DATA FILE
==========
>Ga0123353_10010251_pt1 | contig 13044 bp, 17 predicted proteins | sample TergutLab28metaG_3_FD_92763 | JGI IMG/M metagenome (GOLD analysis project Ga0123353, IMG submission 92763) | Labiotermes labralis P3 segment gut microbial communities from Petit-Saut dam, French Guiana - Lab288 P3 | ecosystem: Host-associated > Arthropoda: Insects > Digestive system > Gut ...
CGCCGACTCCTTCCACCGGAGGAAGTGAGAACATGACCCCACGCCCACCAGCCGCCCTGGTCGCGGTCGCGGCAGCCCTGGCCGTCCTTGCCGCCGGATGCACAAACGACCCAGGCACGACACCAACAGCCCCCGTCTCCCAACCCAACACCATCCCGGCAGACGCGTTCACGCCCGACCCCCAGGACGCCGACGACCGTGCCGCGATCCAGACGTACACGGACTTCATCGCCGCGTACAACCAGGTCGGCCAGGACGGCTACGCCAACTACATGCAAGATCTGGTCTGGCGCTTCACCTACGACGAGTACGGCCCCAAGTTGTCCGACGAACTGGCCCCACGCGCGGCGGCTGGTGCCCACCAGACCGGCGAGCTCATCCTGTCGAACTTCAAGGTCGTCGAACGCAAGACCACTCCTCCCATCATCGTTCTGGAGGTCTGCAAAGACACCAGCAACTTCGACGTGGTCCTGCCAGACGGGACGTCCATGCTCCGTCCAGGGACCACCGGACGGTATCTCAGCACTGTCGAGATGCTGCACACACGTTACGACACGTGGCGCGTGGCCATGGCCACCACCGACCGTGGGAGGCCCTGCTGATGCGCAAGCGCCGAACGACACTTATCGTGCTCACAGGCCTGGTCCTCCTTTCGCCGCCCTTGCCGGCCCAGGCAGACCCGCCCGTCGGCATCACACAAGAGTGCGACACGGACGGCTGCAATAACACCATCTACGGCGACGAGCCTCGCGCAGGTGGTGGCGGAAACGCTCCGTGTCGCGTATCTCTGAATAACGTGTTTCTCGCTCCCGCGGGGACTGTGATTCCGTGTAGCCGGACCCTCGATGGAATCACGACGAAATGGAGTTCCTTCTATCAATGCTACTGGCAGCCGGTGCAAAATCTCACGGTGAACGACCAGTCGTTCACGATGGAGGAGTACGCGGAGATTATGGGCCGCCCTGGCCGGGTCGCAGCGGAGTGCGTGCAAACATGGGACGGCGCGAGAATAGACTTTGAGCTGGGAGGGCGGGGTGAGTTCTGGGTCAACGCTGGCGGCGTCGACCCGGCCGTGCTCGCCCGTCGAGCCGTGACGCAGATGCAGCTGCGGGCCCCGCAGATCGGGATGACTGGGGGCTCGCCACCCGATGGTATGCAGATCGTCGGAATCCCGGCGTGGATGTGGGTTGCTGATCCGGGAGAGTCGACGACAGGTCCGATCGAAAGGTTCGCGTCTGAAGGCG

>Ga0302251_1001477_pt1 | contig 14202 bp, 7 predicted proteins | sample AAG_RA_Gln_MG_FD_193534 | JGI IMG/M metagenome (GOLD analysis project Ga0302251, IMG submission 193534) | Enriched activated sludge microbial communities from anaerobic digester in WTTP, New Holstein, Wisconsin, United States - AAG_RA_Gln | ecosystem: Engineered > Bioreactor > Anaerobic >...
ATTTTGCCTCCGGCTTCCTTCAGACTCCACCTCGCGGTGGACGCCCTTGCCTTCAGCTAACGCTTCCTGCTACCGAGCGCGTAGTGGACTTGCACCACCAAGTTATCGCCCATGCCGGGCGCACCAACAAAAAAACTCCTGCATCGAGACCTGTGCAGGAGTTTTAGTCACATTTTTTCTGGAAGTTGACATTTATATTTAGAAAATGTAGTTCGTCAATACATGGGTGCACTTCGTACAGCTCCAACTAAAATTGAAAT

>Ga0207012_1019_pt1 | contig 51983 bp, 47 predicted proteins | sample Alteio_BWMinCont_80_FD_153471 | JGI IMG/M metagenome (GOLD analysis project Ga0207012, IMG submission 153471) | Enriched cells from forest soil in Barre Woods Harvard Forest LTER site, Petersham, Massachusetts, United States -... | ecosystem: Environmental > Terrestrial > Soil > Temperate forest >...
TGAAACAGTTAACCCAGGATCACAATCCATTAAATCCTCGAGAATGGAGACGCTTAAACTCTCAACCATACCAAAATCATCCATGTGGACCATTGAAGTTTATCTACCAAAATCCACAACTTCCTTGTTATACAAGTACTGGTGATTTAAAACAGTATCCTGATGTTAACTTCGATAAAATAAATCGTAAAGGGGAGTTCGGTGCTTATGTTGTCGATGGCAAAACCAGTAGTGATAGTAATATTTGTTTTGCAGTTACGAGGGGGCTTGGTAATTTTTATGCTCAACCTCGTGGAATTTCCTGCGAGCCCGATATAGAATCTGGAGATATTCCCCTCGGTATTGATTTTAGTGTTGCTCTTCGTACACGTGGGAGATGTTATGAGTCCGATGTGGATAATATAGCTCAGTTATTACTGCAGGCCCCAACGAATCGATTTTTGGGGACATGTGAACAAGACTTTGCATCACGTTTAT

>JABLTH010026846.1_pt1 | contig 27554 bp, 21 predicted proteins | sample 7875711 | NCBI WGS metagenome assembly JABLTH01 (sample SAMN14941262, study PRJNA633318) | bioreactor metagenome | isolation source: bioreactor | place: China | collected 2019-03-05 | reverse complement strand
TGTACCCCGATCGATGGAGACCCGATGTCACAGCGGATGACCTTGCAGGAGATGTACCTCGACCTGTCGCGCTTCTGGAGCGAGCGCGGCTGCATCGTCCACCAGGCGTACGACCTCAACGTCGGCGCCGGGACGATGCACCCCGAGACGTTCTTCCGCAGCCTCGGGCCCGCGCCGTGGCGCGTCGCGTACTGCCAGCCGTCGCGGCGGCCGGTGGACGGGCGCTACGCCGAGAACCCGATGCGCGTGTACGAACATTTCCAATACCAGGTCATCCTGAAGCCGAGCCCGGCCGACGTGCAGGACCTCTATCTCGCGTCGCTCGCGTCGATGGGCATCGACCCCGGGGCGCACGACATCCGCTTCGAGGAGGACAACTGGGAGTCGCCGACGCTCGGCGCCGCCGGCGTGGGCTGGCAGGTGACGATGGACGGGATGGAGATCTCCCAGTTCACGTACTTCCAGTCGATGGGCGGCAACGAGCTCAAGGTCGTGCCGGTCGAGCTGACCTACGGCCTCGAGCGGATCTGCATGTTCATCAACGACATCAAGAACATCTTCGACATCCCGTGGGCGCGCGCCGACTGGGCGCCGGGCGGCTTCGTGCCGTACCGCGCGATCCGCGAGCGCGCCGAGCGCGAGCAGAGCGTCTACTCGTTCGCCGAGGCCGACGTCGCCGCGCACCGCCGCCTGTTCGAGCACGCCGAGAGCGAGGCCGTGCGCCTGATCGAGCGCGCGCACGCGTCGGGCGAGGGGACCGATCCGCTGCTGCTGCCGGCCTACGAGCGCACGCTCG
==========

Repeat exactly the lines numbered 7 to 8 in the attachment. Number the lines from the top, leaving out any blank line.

>JABLTH010026846.1_pt1 | contig 27554 bp, 21 predicted proteins | sample 7875711 | NCBI WGS metagenome assembly JABLTH01 (sample SAMN14941262, study PRJNA633318) | bioreactor metagenome | isolation source: bioreactor | place: China | collected 2019-03-05 | reverse complement strand
TGTACCCCGATCGATGGAGACCCGATGTCACAGCGGATGACCTTGCAGGAGATGTACCTCGACCTGTCGCGCTTCTGGAGCGAGCGCGGCTGCATCGTCCACCAGGCGTACGACCTCAACGTCGGCGCCGGGACGATGCACCCCGAGACGTTCTTCCGCAGCCTCGGGCCCGCGCCGTGGCGCGTCGCGTACTGCCAGCCGTCGCGGCGGCCGGTGGACGGGCGCTACGCCGAGAACCCGATGCGCGTGTACGAACATTTCCAATACCAGGTCATCCTGAAGCCGAGCCCGGCCGACGTGCAGGACCTCTATCTCGCGTCGCTCGCGTCGATGGGCATCGACCCCGGGGCGCACGACATCCGCTTCGAGGAGGACAACTGGGAGTCGCCGACGCTCGGCGCCGCCGGCGTGGGCTGGCAGGTGACGATGGACGGGATGGAGATCTCCCAGTTCACGTACTTCCAGTCGATGGGCGGCAACGAGCTCAAGGTCGTGCCGGTCGAGCTGACCTACGGCCTCGAGCGGATCTGCATGTTCATCAACGACATCAAGAACATCTTCGACATCCCGTGGGCGCGCGCCGACTGGGCGCCGGGCGGCTTCGTGCCGTACCGCGCGATCCGCGAGCGCGCCGAGCGCGAGCAGAGCGTCTACTCGTTCGCCGAGGCCGACGTCGCCGCGCACCGCCGCCTGTTCGAGCACGCCGAGAGCGAGGCCGTGCGCCTGATCGAGCGCGCGCACGCGTCGGGCGAGGGGACCGATCCGCTGCTGCTGCCGGCCTACGAGCGCACGCTCG